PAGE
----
When I was not long out of college, I landed what I consider to be my first real job. I didn’t have much experience in anything other than tourism, really. I had bounced around from opportunity to opportunity without any real plan or focus in my life. I had been a cave guide seasonally for the last few years. I had done some outdoor theater acting. Then spent some time in construction. I tried my hand at multi-level marketing. I worked a graveyard shift in a box factory. One of my friends (thanks Barb!) suggested I should apply for an open position with a headhunting firm she was working with at the time. I interviewed. I got the job.
Now, you might think this is going to be a story about how I went on to be wildly successful as a high-tech headhunter (that’s what they called themselves). Books, covers, & all that – this would be an incorrect assumption. In truth, at that particular job, I failed miserably. I never made a placement. Not one. I may not have been the worst recruiter ever, but I would give anyone a run for their money in the department. I did some good things while I was there, but none translated into what really matters for a company. I didn’t help the bottom line.
I did, however, learn how to think like someone who is successful. I learned to think like someone who expects success. I learned to sit for 30 minutes at the beginning of my day & make a plan. To write it down in my planner. Something that became such a habit for me I now have incorporated into my thought process the night before & make a mental plan for each coming day. I learned habits of people who are highly successful from highly successful people. The 6 months I spent there were the most valuable I spent at any company – before or since. Big thanks to John O’Keefe for giving me a chance.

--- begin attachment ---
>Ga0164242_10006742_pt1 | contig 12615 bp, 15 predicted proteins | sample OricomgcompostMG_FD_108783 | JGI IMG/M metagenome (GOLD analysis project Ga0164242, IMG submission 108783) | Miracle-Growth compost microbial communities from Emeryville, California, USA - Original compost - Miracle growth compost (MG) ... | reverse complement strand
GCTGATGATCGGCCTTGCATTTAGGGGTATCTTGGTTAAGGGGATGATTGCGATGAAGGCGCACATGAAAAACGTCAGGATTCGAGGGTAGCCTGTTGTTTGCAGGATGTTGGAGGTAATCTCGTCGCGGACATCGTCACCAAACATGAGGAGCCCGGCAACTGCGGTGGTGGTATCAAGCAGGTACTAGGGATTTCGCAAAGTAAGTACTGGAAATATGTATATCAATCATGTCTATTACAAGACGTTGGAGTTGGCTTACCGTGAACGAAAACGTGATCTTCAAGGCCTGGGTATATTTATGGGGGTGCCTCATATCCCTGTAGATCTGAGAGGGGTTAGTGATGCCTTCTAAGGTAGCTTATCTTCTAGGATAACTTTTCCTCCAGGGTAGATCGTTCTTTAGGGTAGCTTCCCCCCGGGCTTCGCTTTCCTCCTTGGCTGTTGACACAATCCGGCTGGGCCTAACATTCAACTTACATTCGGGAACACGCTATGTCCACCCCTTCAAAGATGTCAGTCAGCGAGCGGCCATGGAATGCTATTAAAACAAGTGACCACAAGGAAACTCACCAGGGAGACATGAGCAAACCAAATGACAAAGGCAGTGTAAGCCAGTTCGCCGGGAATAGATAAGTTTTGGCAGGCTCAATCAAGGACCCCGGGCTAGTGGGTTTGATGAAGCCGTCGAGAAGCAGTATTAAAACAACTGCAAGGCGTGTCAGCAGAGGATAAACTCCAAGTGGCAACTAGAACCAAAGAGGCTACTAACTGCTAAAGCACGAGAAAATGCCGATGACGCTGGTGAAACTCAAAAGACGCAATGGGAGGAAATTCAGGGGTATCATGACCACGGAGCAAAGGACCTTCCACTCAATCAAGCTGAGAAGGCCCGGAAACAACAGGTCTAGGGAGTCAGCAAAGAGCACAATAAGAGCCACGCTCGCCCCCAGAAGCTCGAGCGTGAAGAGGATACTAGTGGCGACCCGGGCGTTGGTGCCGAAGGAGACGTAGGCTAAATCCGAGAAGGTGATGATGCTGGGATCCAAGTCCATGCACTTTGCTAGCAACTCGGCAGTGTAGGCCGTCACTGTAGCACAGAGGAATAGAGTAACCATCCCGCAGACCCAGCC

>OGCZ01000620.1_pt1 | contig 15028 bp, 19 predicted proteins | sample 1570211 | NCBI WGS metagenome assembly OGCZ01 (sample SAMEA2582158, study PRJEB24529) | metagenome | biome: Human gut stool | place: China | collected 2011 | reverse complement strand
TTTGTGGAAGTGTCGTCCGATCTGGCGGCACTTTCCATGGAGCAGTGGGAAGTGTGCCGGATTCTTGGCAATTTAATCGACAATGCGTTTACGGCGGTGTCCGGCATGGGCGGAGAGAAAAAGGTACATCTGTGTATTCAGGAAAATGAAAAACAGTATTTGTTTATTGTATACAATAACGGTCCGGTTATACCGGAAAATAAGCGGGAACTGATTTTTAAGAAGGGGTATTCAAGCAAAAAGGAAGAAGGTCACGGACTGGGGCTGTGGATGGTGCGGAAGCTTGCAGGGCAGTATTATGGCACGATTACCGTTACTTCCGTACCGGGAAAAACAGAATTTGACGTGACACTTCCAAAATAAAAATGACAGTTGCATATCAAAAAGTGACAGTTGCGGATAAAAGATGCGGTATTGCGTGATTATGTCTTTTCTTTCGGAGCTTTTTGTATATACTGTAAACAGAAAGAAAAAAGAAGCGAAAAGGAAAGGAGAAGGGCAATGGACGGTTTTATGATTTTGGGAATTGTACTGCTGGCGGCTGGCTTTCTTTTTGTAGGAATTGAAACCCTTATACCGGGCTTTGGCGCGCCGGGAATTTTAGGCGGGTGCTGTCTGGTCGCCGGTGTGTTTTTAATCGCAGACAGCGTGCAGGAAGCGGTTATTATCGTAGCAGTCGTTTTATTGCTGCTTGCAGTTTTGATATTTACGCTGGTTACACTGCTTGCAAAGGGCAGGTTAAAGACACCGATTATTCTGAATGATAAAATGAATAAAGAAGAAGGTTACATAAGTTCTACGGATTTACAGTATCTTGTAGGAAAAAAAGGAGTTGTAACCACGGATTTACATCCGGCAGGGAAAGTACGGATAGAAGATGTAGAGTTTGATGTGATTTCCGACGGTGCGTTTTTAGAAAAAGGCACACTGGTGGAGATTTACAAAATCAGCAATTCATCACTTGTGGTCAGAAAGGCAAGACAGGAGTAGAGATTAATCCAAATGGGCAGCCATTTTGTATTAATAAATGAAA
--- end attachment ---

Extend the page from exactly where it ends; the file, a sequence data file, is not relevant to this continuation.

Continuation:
My time with O’Keefe & Associates was at the beginning of the World Wide Web’s adoption by the masses. The WWW has vastly changed the way headhunters do business (like it has for almost every other industry). Back then, the number one metric you could control to be successful was time on the phone. The more time you spent talking to people the greater your chance of being successful. It was also the number one metric I was failing. I would do everything BUT call & talk to people. I would stare at lists of candidates. I would construct strategy to be used with hiring managers. Then, if I got someone on the phone I liked talking to I would draw it out so my phone time hours would look better. I needed to get my phone time up or I wouldn’t make it as a recruiter. To help me remember the outcome I wanted, I made a sign I taped to my computer monitor. It was the length of the monitor. It read:
ACTION = INCOME
The owner came in & saw it, and made a point to tell me how much he loved it. I probably should have started writing for a greeting card company right then. When I look back at this episode in my life, I realize how true this statement is, even if it is a bit short-sighted. It should have read:
ACTION = SUCCESS
Because I tried a new job doing something that, at the time, I didn’t even know was a job, I learned an incredible amount of valuable knowledge. Because I took action, I inadvertently set myself up for success in the years to come. Because I took action, even though that very action ended up in my failure as a headhunter, I would be able to grab success later because of the skills I learned.
The most important key is always action. I’ve forgotten it over the years. But a quote from Marie Forleo reminded me the other day.
Clarity comes from action not from thought – Marie Forleo
What happens when you take action will clarify your direction, decisions, & success. Not taking action is the one thing which guarantees our long term failure. What can you do right now to take action in your life? Is there an action you know you need to take? I challenge you dragons, take action because action = success.